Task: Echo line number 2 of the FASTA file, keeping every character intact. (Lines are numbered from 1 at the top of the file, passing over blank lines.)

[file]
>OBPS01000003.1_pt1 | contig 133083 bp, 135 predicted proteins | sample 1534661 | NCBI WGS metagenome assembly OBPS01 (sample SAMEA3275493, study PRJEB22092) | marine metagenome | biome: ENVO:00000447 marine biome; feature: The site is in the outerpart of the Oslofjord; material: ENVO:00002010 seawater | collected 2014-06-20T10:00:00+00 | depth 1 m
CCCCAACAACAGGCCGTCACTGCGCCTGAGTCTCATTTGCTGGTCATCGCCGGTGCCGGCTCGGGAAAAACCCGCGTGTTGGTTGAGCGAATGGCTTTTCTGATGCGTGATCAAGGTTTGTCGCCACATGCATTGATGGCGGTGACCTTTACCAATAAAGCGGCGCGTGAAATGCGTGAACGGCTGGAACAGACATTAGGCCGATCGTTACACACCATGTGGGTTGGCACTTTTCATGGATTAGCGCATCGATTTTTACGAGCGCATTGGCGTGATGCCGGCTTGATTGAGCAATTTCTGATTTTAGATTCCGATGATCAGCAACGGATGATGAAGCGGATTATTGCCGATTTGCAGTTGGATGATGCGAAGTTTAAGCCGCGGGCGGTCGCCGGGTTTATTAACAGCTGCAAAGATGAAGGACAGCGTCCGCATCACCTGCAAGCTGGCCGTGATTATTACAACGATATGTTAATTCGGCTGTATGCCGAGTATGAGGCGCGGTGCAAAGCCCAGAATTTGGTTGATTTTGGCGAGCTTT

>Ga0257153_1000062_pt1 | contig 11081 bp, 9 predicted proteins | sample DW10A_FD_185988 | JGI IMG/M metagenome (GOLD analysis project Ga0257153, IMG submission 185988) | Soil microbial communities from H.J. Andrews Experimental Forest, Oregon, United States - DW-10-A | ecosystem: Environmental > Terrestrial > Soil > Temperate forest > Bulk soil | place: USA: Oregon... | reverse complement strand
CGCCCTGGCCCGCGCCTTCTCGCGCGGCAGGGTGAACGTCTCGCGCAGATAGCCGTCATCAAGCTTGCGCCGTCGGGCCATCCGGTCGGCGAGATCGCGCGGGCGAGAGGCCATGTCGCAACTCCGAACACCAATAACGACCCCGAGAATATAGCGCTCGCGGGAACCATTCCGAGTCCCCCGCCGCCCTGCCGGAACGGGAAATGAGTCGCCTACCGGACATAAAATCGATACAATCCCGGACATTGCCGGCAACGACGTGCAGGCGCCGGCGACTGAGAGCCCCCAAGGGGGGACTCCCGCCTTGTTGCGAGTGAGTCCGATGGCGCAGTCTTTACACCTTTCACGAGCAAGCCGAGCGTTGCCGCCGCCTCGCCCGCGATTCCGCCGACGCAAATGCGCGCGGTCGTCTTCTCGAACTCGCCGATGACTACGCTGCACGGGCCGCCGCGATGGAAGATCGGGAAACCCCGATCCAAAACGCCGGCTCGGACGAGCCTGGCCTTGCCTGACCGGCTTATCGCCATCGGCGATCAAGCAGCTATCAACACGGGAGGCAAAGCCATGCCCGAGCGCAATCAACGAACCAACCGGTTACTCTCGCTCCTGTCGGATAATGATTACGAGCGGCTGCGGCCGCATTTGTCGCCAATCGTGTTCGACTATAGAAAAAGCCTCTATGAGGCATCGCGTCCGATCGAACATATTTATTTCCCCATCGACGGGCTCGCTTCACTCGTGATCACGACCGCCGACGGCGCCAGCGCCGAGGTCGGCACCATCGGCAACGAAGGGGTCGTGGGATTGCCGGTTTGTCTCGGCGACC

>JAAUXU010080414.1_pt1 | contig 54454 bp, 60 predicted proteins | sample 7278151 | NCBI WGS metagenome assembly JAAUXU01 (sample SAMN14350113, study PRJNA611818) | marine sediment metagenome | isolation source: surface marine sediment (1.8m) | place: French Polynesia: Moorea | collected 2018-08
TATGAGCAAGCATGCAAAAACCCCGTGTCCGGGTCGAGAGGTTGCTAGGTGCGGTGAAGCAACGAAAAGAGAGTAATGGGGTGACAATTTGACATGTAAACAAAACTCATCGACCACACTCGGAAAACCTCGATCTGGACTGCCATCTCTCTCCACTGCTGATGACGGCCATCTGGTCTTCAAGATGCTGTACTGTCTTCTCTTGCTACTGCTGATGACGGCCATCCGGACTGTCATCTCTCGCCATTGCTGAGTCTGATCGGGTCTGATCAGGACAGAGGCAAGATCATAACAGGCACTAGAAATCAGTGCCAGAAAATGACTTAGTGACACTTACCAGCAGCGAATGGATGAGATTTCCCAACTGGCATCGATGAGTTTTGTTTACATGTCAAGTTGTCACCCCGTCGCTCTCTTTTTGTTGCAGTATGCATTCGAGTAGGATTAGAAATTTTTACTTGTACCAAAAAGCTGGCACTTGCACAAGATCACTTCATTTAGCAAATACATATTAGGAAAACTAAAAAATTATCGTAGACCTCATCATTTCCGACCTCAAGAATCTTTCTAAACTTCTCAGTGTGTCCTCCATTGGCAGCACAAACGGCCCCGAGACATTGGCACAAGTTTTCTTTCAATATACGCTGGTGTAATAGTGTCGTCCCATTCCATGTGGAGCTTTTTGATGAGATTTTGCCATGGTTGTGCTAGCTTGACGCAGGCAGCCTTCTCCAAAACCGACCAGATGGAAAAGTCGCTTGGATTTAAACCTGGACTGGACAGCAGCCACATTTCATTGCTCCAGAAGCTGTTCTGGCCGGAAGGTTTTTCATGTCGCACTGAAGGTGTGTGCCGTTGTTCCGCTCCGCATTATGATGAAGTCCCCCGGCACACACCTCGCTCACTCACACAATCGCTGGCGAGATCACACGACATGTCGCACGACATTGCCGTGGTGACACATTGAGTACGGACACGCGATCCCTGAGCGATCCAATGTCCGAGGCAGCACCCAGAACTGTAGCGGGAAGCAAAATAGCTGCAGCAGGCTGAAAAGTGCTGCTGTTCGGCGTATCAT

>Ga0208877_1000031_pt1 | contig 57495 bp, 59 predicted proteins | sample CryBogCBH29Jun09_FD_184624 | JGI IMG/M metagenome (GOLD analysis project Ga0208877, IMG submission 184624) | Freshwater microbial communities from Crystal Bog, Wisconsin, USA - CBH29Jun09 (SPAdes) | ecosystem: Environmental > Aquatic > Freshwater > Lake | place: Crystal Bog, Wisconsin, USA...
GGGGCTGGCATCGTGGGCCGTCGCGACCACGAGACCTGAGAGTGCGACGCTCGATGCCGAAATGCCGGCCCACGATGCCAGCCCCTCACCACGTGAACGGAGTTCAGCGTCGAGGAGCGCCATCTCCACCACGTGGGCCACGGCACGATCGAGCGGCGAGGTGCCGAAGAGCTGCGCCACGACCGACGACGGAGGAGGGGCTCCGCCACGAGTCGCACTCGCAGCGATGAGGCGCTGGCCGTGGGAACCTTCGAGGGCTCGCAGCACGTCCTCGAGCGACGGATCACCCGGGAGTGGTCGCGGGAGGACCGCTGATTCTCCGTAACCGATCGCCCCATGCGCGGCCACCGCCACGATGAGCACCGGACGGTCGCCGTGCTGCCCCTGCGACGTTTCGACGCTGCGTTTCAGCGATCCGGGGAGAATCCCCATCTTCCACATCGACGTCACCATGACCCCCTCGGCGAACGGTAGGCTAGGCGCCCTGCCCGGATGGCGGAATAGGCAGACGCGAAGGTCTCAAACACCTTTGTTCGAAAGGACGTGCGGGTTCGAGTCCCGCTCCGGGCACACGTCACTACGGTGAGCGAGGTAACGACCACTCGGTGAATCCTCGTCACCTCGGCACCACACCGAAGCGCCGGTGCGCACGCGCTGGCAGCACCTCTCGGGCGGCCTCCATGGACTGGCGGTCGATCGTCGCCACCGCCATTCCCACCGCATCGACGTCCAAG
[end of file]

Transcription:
CCCCAACAACAGGCCGTCACTGCGCCTGAGTCTCATTTGCTGGTCATCGCCGGTGCCGGCTCGGGAAAAACCCGCGTGTTGGTTGAGCGAATGGCTTTTCTGATGCGTGATCAAGGTTTGTCGCCACATGCATTGATGGCGGTGACCTTTACCAATAAAGCGGCGCGTGAAATGCGTGAACGGCTGGAACAGACATTAGGCCGATCGTTACACACCATGTGGGTTGGCACTTTTCATGGATTAGCGCATCGATTTTTACGAGCGCATTGGCGTGATGCCGGCTTGATTGAGCAATTTCTGATTTTAGATTCCGATGATCAGCAACGGATGATGAAGCGGATTATTGCCGATTTGCAGTTGGATGATGCGAAGTTTAAGCCGCGGGCGGTCGCCGGGTTTATTAACAGCTGCAAAGATGAAGGACAGCGTCCGCATCACCTGCAAGCTGGCCGTGATTATTACAACGATATGTTAATTCGGCTGTATGCCGAGTATGAGGCGCGGTGCAAAGCCCAGAATTTGGTTGATTTTGGCGAGCTTT